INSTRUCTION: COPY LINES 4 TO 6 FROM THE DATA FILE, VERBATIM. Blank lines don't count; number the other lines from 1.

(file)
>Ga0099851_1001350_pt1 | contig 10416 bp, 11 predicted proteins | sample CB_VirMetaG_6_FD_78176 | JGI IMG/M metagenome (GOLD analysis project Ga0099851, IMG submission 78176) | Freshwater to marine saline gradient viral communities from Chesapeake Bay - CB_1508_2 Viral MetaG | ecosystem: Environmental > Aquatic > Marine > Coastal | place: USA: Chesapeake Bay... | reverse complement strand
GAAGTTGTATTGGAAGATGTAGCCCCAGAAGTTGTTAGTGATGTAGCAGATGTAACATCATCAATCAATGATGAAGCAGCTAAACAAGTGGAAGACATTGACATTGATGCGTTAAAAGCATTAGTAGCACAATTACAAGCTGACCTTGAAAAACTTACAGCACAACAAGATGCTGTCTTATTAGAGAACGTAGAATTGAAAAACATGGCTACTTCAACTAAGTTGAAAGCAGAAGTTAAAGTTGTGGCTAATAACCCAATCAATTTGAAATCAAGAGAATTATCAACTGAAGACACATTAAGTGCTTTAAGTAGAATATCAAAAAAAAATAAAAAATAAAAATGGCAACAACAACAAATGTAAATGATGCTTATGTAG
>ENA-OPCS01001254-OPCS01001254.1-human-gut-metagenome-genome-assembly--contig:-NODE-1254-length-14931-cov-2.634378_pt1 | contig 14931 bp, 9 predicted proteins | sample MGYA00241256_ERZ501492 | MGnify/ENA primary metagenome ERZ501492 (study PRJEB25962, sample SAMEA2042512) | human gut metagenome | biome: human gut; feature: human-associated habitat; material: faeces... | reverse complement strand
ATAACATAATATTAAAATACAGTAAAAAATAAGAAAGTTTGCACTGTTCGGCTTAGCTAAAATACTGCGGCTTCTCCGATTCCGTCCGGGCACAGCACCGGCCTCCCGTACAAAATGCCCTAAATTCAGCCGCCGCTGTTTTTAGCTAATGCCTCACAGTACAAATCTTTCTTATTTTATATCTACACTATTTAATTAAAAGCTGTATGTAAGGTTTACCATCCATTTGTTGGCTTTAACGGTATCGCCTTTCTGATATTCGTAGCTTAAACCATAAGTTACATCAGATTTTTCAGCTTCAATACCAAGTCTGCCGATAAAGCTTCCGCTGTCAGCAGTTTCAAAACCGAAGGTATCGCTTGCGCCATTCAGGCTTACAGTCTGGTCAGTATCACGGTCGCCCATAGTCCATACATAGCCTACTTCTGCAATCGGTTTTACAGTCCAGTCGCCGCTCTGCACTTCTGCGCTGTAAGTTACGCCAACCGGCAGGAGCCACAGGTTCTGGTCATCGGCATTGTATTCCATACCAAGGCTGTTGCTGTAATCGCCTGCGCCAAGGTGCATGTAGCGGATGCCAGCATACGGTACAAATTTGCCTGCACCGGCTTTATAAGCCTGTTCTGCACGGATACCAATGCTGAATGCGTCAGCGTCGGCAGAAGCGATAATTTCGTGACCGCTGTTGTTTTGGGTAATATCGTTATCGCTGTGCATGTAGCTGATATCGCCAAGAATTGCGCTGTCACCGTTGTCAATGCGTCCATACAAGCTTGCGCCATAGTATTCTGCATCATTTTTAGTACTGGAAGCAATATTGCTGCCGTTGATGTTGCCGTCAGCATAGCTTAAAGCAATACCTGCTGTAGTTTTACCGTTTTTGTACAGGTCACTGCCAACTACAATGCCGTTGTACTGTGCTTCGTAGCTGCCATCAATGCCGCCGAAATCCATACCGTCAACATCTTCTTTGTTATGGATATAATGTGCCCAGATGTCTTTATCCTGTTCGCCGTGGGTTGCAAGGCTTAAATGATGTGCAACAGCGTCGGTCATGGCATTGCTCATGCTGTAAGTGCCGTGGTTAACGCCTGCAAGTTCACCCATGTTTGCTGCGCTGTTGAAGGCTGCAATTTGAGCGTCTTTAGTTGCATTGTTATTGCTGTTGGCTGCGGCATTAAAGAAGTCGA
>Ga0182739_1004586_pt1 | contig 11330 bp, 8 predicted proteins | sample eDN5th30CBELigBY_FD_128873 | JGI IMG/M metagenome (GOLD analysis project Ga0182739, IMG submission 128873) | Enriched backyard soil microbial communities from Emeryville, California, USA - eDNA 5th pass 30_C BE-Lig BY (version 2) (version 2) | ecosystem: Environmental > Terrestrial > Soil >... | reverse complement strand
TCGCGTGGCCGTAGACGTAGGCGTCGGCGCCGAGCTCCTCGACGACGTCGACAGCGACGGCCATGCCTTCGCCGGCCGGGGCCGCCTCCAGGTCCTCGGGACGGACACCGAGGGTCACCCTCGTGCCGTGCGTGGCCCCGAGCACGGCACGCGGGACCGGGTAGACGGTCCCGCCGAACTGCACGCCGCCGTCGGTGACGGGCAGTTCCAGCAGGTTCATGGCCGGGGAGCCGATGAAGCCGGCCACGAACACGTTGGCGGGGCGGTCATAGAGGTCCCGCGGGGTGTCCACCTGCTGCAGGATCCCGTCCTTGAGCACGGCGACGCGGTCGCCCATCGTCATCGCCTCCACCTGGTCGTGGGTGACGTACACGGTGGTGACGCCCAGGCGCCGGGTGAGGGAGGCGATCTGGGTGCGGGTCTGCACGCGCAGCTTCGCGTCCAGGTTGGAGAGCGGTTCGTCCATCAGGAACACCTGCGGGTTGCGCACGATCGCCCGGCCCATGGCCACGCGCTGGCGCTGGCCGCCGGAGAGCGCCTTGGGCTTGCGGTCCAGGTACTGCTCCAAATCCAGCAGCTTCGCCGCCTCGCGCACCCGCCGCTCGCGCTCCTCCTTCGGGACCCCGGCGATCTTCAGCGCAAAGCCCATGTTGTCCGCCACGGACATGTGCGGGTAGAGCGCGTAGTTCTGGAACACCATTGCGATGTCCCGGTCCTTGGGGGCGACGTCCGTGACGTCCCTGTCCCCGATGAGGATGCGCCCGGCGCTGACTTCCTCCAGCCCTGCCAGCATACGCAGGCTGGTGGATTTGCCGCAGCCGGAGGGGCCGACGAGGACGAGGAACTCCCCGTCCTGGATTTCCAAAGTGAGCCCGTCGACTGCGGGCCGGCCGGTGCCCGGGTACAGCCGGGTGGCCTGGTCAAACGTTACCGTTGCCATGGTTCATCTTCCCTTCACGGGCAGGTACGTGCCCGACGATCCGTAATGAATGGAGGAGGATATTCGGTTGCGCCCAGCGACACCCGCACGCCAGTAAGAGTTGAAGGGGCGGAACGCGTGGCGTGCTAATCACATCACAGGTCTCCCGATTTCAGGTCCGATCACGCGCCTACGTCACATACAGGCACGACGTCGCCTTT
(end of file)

ATAACATAATATTAAAATACAGTAAAAAATAAGAAAGTTTGCACTGTTCGGCTTAGCTAAAATACTGCGGCTTCTCCGATTCCGTCCGGGCACAGCACCGGCCTCCCGTACAAAATGCCCTAAATTCAGCCGCCGCTGTTTTTAGCTAATGCCTCACAGTACAAATCTTTCTTATTTTATATCTACACTATTTAATTAAAAGCTGTATGTAAGGTTTACCATCCATTTGTTGGCTTTAACGGTATCGCCTTTCTGATATTCGTAGCTTAAACCATAAGTTACATCAGATTTTTCAGCTTCAATACCAAGTCTGCCGATAAAGCTTCCGCTGTCAGCAGTTTCAAAACCGAAGGTATCGCTTGCGCCATTCAGGCTTACAGTCTGGTCAGTATCACGGTCGCCCATAGTCCATACATAGCCTACTTCTGCAATCGGTTTTACAGTCCAGTCGCCGCTCTGCACTTCTGCGCTGTAAGTTACGCCAACCGGCAGGAGCCACAGGTTCTGGTCATCGGCATTGTATTCCATACCAAGGCTGTTGCTGTAATCGCCTGCGCCAAGGTGCATGTAGCGGATGCCAGCATACGGTACAAATTTGCCTGCACCGGCTTTATAAGCCTGTTCTGCACGGATACCAATGCTGAATGCGTCAGCGTCGGCAGAAGCGATAATTTCGTGACCGCTGTTGTTTTGGGTAATATCGTTATCGCTGTGCATGTAGCTGATATCGCCAAGAATTGCGCTGTCACCGTTGTCAATGCGTCCATACAAGCTTGCGCCATAGTATTCTGCATCATTTTTAGTACTGGAAGCAATATTGCTGCCGTTGATGTTGCCGTCAGCATAGCTTAAAGCAATACCTGCTGTAGTTTTACCGTTTTTGTACAGGTCACTGCCAACTACAATGCCGTTGTACTGTGCTTCGTAGCTGCCATCAATGCCGCCGAAATCCATACCGTCAACATCTTCTTTGTTATGGATATAATGTGCCCAGATGTCTTTATCCTGTTCGCCGTGGGTTGCAAGGCTTAAATGATGTGCAACAGCGTCGGTCATGGCATTGCTCATGCTGTAAGTGCCGTGGTTAACGCCTGCAAGTTCACCCATGTTTGCTGCGCTGTTGAAGGCTGCAATTTGAGCGTCTTTAGTTGCATTGTTATTGCTGTTGGCTGCGGCATTAAAGAAGTCGA
>Ga0182739_1004586_pt1 | contig 11330 bp, 8 predicted proteins | sample eDN5th30CBELigBY_FD_128873 | JGI IMG/M metagenome (GOLD analysis project Ga0182739, IMG submission 128873) | Enriched backyard soil microbial communities from Emeryville, California, USA - eDNA 5th pass 30_C BE-Lig BY (version 2) (version 2) | ecosystem: Environmental > Terrestrial > Soil >... | reverse complement strand
TCGCGTGGCCGTAGACGTAGGCGTCGGCGCCGAGCTCCTCGACGACGTCGACAGCGACGGCCATGCCTTCGCCGGCCGGGGCCGCCTCCAGGTCCTCGGGACGGACACCGAGGGTCACCCTCGTGCCGTGCGTGGCCCCGAGCACGGCACGCGGGACCGGGTAGACGGTCCCGCCGAACTGCACGCCGCCGTCGGTGACGGGCAGTTCCAGCAGGTTCATGGCCGGGGAGCCGATGAAGCCGGCCACGAACACGTTGGCGGGGCGGTCATAGAGGTCCCGCGGGGTGTCCACCTGCTGCAGGATCCCGTCCTTGAGCACGGCGACGCGGTCGCCCATCGTCATCGCCTCCACCTGGTCGTGGGTGACGTACACGGTGGTGACGCCCAGGCGCCGGGTGAGGGAGGCGATCTGGGTGCGGGTCTGCACGCGCAGCTTCGCGTCCAGGTTGGAGAGCGGTTCGTCCATCAGGAACACCTGCGGGTTGCGCACGATCGCCCGGCCCATGGCCACGCGCTGGCGCTGGCCGCCGGAGAGCGCCTTGGGCTTGCGGTCCAGGTACTGCTCCAAATCCAGCAGCTTCGCCGCCTCGCGCACCCGCCGCTCGCGCTCCTCCTTCGGGACCCCGGCGATCTTCAGCGCAAAGCCCATGTTGTCCGCCACGGACATGTGCGGGTAGAGCGCGTAGTTCTGGAACACCATTGCGATGTCCCGGTCCTTGGGGGCGACGTCCGTGACGTCCCTGTCCCCGATGAGGATGCGCCCGGCGCTGACTTCCTCCAGCCCTGCCAGCATACGCAGGCTGGTGGATTTGCCGCAGCCGGAGGGGCCGACGAGGACGAGGAACTCCCCGTCCTGGATTTCCAAAGTGAGCCCGTCGACTGCGGGCCGGCCGGTGCCCGGGTACAGCCGGGTGGCCTGGTCAAACGTTACCGTTGCCATGGTTCATCTTCCCTTCACGGGCAGGTACGTGCCCGACGATCCGTAATGAATGGAGGAGGATATTCGGTTGCGCCCAGCGACACCCGCACGCCAGTAAGAGTTGAAGGGGCGGAACGCGTGGCGTGCTAATCACATCACAGGTCTCCCGATTTCAGGTCCGATCACGCGCCTACGTCACATACAGGCACGACGTCGCCTTT